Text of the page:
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Jira and Confluence - How the company behind those products works - Anatoli Kazatchkov

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DevOps in the Real World
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Jira and Confluence - How the company behind those products works - Anatoli Kazatchkov

  1. 1. About me • Anatoli Kazatchkov Confluence dev manager • Software developer for 11 years • Shipped 13 major, 50+ minor releases of Confluence since 2007 • … but still learning how to write and ship better software!
  2. 2. Atlassian
  3. 3. Sexier than Google?
  4. 4. JIRA Issue tracking, workflow and project management.
  5. 5. JIRA: when do you use it? • When you have too many bugs to keep in your head • When you are working with more than two or three people • When you want to let other people report issues with your software
  6. 6. Confluence World’s most widely-used enterprise wiki.
  7. 7. Confluence: when do you use it? when do you use it? • When you have too many detailed ideas to keep in your head • When you are working with more than two or three people • When you want to share your ideas with other people
  8. 8. Bamboo Software telemetry & build server.
  9. 9. Bamboo: when do you use it? when do you use it? • When your software is too big to test manually every time you change something … you write automated tests. • When you need someone to know when they’ve broken something ASAP … you set up Bamboo.
  10. 10. FishEye & Crucible Collaborative, peer code review. Source insight & analysis. Code coverage and test improvement.
  11. 11. FishEye & Crucible: when do you use them? when do you use them? • When you want to see the history of your project • When you want changes to the software reviewed by multiple people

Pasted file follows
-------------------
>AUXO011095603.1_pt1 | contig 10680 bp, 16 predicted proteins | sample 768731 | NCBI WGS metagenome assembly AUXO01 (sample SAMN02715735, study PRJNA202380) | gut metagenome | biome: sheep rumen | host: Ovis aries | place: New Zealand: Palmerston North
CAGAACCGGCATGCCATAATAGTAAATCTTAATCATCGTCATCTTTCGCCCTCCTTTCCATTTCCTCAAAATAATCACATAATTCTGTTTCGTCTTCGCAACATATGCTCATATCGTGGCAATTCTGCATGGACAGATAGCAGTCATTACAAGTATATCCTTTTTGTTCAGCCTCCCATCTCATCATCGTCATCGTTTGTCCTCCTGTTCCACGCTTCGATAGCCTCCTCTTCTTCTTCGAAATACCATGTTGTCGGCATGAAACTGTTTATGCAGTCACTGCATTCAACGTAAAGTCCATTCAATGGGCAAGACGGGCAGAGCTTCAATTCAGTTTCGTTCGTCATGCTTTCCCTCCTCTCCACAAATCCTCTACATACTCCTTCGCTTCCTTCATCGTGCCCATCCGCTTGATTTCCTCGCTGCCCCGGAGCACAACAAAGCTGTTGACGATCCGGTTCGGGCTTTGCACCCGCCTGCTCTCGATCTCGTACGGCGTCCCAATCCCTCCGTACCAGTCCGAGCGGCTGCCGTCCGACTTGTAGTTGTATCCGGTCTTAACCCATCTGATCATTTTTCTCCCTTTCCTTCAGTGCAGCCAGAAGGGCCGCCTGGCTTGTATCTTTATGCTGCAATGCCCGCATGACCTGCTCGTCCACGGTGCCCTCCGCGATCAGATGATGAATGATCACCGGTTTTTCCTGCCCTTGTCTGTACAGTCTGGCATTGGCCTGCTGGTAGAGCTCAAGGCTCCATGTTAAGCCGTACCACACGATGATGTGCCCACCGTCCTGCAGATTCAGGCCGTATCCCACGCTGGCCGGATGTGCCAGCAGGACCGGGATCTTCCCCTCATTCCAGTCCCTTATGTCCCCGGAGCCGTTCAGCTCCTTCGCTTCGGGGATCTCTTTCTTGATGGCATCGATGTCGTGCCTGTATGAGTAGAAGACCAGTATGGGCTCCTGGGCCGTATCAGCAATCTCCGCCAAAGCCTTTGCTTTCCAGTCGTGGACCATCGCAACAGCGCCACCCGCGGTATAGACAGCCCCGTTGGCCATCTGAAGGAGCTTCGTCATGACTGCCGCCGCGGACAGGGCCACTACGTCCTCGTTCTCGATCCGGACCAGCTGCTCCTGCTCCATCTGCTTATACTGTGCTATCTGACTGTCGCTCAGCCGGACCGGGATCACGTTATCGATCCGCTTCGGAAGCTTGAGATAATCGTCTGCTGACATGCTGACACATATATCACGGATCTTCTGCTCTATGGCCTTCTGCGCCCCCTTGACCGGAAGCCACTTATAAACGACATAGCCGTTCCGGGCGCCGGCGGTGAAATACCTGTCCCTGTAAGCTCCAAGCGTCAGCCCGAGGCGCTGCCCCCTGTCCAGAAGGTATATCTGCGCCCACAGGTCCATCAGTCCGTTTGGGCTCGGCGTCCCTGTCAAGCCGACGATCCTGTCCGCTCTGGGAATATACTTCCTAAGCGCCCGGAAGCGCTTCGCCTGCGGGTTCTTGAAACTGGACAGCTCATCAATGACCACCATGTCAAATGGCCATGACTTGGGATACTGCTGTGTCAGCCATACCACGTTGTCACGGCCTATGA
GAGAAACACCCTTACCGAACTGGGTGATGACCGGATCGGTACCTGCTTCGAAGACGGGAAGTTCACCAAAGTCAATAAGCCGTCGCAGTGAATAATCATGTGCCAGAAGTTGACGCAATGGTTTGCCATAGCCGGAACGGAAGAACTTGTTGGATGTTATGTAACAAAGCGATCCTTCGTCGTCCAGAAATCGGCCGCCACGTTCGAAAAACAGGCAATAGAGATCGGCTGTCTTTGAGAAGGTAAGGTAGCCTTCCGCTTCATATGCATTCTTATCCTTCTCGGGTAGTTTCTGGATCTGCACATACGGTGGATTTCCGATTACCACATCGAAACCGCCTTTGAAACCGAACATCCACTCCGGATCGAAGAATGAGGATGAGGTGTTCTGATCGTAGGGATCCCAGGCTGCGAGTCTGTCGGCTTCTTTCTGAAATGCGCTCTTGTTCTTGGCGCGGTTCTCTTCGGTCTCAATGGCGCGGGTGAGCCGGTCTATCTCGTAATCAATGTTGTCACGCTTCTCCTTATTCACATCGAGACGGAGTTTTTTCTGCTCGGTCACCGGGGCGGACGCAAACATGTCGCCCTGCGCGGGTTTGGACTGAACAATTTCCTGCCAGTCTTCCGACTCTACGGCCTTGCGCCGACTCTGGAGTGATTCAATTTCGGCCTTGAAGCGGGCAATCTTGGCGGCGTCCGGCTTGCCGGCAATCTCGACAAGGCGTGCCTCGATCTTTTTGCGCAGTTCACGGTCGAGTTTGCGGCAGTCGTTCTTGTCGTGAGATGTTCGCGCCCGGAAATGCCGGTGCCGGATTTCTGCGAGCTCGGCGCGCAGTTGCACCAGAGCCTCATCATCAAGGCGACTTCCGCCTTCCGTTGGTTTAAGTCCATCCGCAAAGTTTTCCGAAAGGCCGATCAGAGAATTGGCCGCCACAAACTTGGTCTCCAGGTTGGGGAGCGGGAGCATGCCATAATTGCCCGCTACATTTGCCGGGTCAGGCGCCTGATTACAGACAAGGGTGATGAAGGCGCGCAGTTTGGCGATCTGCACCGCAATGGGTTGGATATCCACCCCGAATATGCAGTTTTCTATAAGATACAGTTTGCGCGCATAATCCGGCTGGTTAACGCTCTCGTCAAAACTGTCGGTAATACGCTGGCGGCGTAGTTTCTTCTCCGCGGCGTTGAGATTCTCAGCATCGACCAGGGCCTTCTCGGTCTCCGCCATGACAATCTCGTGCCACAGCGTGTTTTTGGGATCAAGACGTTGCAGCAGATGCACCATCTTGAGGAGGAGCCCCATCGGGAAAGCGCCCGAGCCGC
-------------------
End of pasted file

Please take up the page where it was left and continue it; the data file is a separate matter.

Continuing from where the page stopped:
12. 12. Atlassian Stash Distributed version control, pull requests.
  13. 13. Atlassian OnDemand Hosted all-in-one development suite.
  14. 14. Recent additions • Bitbucket – hosted source repository • Team Calendars – add-on for Confluence • Bonfire – testing add-on for JIRA
  15. 15. Growth
  16. 16. Development Roles •Graduate Learns to write the code •Developer Writes the code •Architect Designs the code structure
  17. 17. Problem Roles •QA Engineer Prevents customer problems •Performance Engineer Solves performance problems •Support Engineer Solves customer problems
  18. 18. Customer Roles •Product Manager Divines customer needs •Technical Writer Documents the solution •Marketing Specialist Demos how needs are met
  19. 19. “Real artists ship”
  20. 20. How do you get (working) software out the door?
  21. 21. Track your issues • All software has bugs, feature ideas • Keep a list: in your head, on a piece of paper, in a spreadsheet, in a system
  22. 22. Use version control • Many teams still operate without proper version control system • No excuses • Free or commercial, hosted or self-service
  23. 23. Write automated tests • Software can test itself • Developers write tests • that live with the code • Open source: JUnit, • JWebUnit, Selenium
  24. 24. Run the tests often • Nightly builds: cron & shell scripts • Email developers when they fail • More configurations: use a build server • Free or commercial